“Bunco” is a game or swindling scheme. A “bunco squad” (or “fraud squad”) is a police department dealing with fraud. A “bunco crime” is a swindle in which a person is cheated at gambling, persuaded to buy a nonexistent or worthless object, or otherwise victimized.

And a “bunco artist”? A confidence trickster or con artist.

Bunco was originally a confidence game, originating in 1800s England. It was imported to San Francisco as a gambling activity in 1855, where it gave its name to gambling parlors, or “Bunco parlors,” and more generally to any swindle. After the Civil War, the game evolved to a popular parlor game. During the 1920s and Prohibition, Bunco was re-popularized as a gambling game, often associated with a speakeasy. 

Bunco as a family game became popular again in the 1980s. According to the World Bunco Association, in 2005, “over 59 million women have played Bunco and over 27 million play regularly.” The first Bunco World Championship was held in 2006.

As it is played today, Bunco is a social dice game involving 100% luck and no skill (there are no decisions to be made), scoring and a simple set of rules. Bunco fundraisers have become increasingly popular over the years, earning large sums for charities. According to The Washington Post, Bunco is sometimes referred to as the housewife’s drinking game.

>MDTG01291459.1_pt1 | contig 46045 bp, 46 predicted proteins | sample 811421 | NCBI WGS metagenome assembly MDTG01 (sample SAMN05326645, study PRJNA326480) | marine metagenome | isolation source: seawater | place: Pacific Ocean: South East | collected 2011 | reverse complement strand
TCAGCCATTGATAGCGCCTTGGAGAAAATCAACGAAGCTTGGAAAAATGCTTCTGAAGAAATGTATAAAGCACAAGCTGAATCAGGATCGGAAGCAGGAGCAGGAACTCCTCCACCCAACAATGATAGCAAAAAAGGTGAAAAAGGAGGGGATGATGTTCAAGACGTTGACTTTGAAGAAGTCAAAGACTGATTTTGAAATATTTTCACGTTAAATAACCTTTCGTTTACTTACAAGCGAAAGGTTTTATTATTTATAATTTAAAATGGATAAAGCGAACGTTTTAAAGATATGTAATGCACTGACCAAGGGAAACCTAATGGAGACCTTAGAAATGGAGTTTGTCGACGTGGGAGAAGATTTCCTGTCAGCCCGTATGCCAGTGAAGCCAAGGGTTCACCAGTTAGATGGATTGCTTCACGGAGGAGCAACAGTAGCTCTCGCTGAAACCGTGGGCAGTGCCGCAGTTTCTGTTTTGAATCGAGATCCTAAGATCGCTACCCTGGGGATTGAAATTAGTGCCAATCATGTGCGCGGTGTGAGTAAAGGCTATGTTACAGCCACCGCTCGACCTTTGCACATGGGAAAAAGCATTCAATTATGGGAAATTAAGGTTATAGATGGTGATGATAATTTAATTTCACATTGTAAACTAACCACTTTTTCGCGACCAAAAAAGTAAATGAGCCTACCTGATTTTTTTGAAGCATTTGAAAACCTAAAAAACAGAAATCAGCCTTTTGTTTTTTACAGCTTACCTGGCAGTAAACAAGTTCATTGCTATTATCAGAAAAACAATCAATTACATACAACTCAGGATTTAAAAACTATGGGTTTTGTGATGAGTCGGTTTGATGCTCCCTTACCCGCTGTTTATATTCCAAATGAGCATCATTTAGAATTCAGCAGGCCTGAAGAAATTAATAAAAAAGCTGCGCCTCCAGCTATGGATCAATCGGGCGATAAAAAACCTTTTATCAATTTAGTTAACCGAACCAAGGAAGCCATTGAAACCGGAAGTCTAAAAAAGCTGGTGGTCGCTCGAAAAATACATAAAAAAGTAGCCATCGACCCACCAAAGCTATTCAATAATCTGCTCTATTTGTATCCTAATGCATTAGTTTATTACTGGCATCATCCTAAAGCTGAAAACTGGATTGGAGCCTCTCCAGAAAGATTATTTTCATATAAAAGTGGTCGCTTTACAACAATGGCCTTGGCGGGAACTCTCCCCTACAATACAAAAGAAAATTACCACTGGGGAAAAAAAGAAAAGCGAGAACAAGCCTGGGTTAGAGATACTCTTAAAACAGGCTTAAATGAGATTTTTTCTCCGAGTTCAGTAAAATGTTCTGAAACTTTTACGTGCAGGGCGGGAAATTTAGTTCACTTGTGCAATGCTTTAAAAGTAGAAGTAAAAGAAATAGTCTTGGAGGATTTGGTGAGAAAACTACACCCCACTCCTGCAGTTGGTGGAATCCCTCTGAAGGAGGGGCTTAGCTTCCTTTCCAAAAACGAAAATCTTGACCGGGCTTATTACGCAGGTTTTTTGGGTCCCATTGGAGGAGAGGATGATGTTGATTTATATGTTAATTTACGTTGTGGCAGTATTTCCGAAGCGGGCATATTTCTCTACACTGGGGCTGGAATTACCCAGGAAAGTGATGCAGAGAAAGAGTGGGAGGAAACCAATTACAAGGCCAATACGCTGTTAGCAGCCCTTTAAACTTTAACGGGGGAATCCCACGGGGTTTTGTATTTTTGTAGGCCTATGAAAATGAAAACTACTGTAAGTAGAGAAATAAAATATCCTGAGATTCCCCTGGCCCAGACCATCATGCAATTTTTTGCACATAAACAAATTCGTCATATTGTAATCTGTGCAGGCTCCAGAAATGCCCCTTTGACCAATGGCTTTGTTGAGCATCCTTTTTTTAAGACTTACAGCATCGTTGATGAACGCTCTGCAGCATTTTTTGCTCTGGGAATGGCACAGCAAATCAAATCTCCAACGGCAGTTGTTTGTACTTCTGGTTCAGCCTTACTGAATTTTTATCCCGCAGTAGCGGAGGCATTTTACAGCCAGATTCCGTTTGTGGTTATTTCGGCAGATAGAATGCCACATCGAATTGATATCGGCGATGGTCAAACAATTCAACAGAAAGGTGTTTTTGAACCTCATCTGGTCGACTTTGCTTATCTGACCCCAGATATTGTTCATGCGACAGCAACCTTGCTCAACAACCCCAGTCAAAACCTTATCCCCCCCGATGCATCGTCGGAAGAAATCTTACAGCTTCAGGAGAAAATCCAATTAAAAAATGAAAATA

Players may play online with people from all over the world.

Three common bunco swindling schemes are:

 — Examiner Scheme: A stranger says that he or she is an examiner or investigator and asks you to help catch a dishonest employee. Beware! Banks never involve their account holders in investigations. The con artist says he or she will re-deposit your money in such a way that the “dishonest” teller will be caught red-handed. The phony examiner will give you a fake receipt, never to be seen or heard from again.

 — Pigeon Drop Scheme: A stranger tells you he or she has found some money and tries to convince you that it was ill-gotten by the loser (maybe a gambler) and can be kept. Beware again! You will be told you may share the find if you withdraw money from your savings to show “good faith.” The envelope or bag will be quickly switched. Only on going back to re-deposit your money do you discover you have merely pieces of blank paper.

 — Automobile and Home Repair Scheme

Vagabond thieves will inform the owner of a dented vehicle that they can make the repairs cheaply. After the work is done the thieves may then say the job was complicated and charge an exorbitant fee. The same thing will happen with home repairs.

I’ve never played Bunco. And I’ve never been buncoed. I’m lucky!

  One thought on “bunco

  1. Leanne Taylor
    September 26, 2021 at 5:34 am

    > Ugh. This reminds me of a stepgrandmother of mine, who was “taken” for tens of thousands of dollars a pop by a young man who came to her door, saying that he was a roof repairman and that her roof was in bad shape.
    He had her to drive him to her bank, where she withdrew the money for a “deposit” and gave it to him.
    This happened more than once.
    Her daughter discovered this by going over her mother’s bank statements with her, then interviewing neighbors.
    > Ugh.

    Liked by 1 person

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